Muscat: Oman’s economy is expected to expand moderately in 2023.

Oman’s economy entered this year on a positive note, expanding 4.7 per cent y/y in Q1, outpacing the average growth rate last year and driven by non-oil output, which expanded 4.6 per cent.

While non-oil activities are forecast to grow 2.9 per cent, up from 1.6 per cent last year, headwinds in the oil sector, driven by Opec+ policy changes, will cause GDP growth to slow to 2.5 per cent year-on-year (y/y) compared to the 4.3 per cent y/y growth in 2022, according to the latest Economic Insight report, commissioned by ICAEW and compiled by Oxford Economics.

While the energy sector slowed to 3.5 per cent, with oil output growing by just 2.8 per cent, fishing, building, and construction sectors have rebounded following double-digit contractions last year. Services have also climbed by 4.5 per cent, supported by retail, transport, and real estate activity.

Aligned with the Opec+ agreement, Oman is expected to reduce oil output to 1.042mn b/d this year, down 2.1 per cent from last year, with further adjustments anticipated in the coming year. Meanwhile, gas production increased by 3.4 per cent in 2022 and will continue to inch up as more projects come online, shifting the composition of energy trade further in favour of gas.

Despite hotel occupancy rates hovering slightly below 2019 levels, tourism is expected to be among the key sectors boosting the Sultanate’s non-oil economic recovery, with indicators such as visitor numbers showing promising signs of improvement. Oman is also capitalising on growth and diversification plans in the region, such as the UAE’s Etihad Rail, which will connect Oman, the UAE and Saudi Arabia.

Oman is also advancing renewable wind and solar energy projects, aiming to raise the share of renewable energy to 30 per cent by 2030, up from the current 5.5 per cent. The government has signed agreements valued at $20 billion to develop green hydrogen and biofuels. It has also embarked on creating a sustainable finance framework, with a focus on funding initiatives supporting energy efficiency.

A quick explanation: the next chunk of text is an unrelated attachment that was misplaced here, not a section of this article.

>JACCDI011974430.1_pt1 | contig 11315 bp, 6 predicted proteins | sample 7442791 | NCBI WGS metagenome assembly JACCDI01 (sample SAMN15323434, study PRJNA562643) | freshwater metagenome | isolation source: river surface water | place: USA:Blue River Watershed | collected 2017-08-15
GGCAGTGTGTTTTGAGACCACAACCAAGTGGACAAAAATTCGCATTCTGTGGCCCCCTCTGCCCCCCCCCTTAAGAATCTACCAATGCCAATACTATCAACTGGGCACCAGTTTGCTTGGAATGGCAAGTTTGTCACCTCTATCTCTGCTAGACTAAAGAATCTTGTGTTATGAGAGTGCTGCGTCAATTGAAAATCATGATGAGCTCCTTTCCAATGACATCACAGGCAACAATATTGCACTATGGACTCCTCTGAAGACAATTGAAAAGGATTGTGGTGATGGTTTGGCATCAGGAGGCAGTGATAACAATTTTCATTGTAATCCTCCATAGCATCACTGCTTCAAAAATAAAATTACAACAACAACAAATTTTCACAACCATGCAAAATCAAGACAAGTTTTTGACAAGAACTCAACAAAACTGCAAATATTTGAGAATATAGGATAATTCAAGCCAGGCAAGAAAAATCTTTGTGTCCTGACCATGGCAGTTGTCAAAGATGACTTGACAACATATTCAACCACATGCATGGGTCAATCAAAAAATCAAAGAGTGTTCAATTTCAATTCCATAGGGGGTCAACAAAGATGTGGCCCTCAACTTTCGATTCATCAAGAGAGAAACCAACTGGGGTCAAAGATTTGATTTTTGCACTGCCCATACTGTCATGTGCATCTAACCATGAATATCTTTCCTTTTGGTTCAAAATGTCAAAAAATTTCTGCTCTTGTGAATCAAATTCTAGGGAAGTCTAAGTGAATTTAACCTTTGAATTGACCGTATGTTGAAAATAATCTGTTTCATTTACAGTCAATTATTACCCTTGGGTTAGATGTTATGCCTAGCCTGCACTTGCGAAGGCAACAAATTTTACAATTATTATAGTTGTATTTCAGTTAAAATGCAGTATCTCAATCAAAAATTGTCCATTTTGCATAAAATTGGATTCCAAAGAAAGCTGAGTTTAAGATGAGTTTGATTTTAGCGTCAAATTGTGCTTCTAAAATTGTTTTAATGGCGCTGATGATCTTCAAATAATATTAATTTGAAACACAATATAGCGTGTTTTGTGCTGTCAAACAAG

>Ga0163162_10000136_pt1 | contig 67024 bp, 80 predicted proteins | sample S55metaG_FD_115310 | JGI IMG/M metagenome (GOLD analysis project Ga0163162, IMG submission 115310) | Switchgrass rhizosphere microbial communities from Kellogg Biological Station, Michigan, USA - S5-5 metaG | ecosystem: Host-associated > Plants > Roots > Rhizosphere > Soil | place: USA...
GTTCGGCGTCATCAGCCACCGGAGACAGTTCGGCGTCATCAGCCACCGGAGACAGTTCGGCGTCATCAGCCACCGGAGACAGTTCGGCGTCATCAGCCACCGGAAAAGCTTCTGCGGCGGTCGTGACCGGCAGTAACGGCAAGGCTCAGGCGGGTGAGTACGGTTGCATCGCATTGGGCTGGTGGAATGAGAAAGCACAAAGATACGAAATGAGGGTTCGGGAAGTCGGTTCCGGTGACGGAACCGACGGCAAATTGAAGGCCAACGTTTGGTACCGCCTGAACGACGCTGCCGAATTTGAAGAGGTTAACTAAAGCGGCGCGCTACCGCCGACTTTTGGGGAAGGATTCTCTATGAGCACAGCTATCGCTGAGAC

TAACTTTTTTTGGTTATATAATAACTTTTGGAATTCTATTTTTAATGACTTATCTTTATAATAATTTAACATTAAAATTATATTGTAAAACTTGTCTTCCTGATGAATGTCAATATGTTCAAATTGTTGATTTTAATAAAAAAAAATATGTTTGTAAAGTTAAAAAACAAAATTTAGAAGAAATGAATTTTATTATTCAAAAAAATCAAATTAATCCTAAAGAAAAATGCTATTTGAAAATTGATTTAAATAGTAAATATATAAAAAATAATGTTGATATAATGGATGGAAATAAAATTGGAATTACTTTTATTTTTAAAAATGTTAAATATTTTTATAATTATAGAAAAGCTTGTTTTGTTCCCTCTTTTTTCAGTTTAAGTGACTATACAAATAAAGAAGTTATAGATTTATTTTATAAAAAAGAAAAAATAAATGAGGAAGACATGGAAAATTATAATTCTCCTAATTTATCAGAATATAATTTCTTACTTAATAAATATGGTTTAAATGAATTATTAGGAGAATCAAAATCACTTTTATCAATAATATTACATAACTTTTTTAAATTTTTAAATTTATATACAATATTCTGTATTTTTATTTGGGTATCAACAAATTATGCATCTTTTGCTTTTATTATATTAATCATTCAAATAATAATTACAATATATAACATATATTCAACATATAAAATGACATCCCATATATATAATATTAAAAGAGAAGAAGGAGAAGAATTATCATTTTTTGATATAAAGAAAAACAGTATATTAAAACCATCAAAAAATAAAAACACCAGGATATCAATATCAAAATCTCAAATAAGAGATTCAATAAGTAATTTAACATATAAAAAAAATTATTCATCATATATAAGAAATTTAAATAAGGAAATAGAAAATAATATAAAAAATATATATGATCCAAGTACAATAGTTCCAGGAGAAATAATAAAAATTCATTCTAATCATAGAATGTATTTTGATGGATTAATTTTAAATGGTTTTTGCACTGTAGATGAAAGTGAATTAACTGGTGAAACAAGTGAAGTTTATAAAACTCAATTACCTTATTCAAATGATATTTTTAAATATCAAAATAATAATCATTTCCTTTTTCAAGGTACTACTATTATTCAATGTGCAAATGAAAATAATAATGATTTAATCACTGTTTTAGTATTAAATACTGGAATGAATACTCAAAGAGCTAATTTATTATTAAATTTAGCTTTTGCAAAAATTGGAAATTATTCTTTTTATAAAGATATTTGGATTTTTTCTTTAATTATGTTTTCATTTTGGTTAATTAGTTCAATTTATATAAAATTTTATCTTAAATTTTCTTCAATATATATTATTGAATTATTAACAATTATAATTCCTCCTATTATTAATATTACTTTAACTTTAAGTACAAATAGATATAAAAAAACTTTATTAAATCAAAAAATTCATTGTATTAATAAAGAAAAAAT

However, with energy sector trends being unfavourable, a small budget deficit is anticipated both this year and next. Fiscal data for January to July shows a positive balance due to lower spending. Still, the decline is expected to exert pressure on the budget for the rest of the year. In 2022, Oman achieved a budget surplus of 2.7 per cent of GDP, driven by a commodity price boom, marking a significant shift from prior budget and trade deficits into surpluses and repayment of external debt. ICAEW estimates this lowered the public debt-to-GDP ratio to 40 per cent last year, down from a peak of over 65 per cent in 2020.

Hanadi Khalife, Head of Middle East, ICAEW, said: “Despite last year's growth being primarily bolstered by elevated oil prices, Oman is demonstrating its ability to sustain economic expansion by diversifying and fostering growth within its non-oil sector. The marked expansion in renewable energy, tourism, and the pursuit of sustainable finance initiatives underscores Oman's unwavering commitment to maintaining its upward growth trajectory amid global economic challenges.”

Scott Livermore, ICAEW Economic Advisor, and Chief Economist and Managing Director, Oxford Economics Middle East, said: “While Oman confronts challenges in its oil sector, the nation's strategic emphasis on non-oil sectors and renewable energy is positioning it for sustained economic expansion. The government continues to unveil plans to support its medium-term growth with a $5.2 billion Future Fund to boost investment, the expansion of Muscat’s outskirts, and several other mega projects. The decision to diversify revenue streams away from oil sources is vital for Oman’s resilience in the face of changing global energy trends, and the sooner it's done, the better.”

Oman’s inflation has eased to below 1 per cent, primarily due to declining transport prices and slowing food price increases. ICAEW forecasts a 2023 consumer price index of 1 per cent, the second lowest in the GCC. However, inflation is expected to rise to 1.7 per cent next year, in line with the Oman Central Bank’s adherence to the path set by the US Federal Reserve, which is anticipated to start policy easing in 2024.

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